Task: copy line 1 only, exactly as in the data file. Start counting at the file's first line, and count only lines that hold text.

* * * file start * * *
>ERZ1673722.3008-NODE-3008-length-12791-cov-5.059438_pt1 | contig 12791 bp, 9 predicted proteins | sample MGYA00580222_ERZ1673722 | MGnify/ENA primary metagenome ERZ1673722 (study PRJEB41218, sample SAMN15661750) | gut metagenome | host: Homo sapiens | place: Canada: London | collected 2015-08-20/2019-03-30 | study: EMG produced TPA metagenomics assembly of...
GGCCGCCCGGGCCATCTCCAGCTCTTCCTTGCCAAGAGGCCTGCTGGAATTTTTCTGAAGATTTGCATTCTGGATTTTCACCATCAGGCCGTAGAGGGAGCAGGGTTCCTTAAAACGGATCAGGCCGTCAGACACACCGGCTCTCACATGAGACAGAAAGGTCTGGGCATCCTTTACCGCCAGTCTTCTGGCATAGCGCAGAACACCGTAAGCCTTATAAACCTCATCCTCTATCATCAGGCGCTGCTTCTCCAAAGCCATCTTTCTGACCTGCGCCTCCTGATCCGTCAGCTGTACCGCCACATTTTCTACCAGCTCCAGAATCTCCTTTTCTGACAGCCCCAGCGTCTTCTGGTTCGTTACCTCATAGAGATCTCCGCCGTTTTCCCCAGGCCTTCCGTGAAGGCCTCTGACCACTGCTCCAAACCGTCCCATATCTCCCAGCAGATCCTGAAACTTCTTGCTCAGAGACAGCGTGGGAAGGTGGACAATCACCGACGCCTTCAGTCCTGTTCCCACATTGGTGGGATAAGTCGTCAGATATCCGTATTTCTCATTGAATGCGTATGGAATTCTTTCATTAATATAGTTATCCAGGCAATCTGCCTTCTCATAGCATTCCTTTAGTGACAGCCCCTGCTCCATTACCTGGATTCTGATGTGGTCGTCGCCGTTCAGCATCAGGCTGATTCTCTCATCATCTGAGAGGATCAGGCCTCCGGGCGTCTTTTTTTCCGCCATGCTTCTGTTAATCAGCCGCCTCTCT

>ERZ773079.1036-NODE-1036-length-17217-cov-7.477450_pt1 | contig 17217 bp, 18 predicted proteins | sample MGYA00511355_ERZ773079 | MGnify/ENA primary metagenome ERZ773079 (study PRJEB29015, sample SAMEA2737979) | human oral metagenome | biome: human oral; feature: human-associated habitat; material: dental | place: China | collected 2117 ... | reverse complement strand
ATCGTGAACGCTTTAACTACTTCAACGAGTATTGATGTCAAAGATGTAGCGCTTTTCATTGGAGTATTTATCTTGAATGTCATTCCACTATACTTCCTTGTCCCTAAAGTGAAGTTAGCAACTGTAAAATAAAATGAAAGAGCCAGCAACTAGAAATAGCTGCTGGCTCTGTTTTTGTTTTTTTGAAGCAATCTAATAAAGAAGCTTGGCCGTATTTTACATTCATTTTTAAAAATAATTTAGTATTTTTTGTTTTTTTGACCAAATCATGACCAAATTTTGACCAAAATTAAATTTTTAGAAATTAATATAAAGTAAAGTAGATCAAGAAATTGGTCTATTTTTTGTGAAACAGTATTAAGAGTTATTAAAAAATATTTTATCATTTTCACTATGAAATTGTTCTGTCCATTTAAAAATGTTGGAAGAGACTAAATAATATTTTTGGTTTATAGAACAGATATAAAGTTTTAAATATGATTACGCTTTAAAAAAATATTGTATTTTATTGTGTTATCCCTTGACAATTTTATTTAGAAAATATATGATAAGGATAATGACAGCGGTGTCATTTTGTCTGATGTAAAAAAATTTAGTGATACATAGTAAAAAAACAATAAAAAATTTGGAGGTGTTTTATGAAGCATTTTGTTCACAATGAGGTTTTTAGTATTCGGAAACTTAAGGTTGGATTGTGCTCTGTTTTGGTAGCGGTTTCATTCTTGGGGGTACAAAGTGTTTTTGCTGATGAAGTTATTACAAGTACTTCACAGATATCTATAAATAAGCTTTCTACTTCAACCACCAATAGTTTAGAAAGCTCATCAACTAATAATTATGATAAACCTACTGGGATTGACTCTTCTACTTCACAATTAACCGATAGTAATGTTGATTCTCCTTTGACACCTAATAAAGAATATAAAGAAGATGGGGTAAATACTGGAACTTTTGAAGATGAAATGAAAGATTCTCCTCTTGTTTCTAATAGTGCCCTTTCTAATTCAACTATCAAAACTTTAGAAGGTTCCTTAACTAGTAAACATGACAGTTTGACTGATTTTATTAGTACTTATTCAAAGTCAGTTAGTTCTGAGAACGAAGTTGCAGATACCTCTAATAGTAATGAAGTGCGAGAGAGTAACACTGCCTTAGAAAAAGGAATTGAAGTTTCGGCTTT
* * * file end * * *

>ERZ1673722.3008-NODE-3008-length-12791-cov-5.059438_pt1 | contig 12791 bp, 9 predicted proteins | sample MGYA00580222_ERZ1673722 | MGnify/ENA primary metagenome ERZ1673722 (study PRJEB41218, sample SAMN15661750) | gut metagenome | host: Homo sapiens | place: Canada: London | collected 2015-08-20/2019-03-30 | study: EMG produced TPA metagenomics assembly of...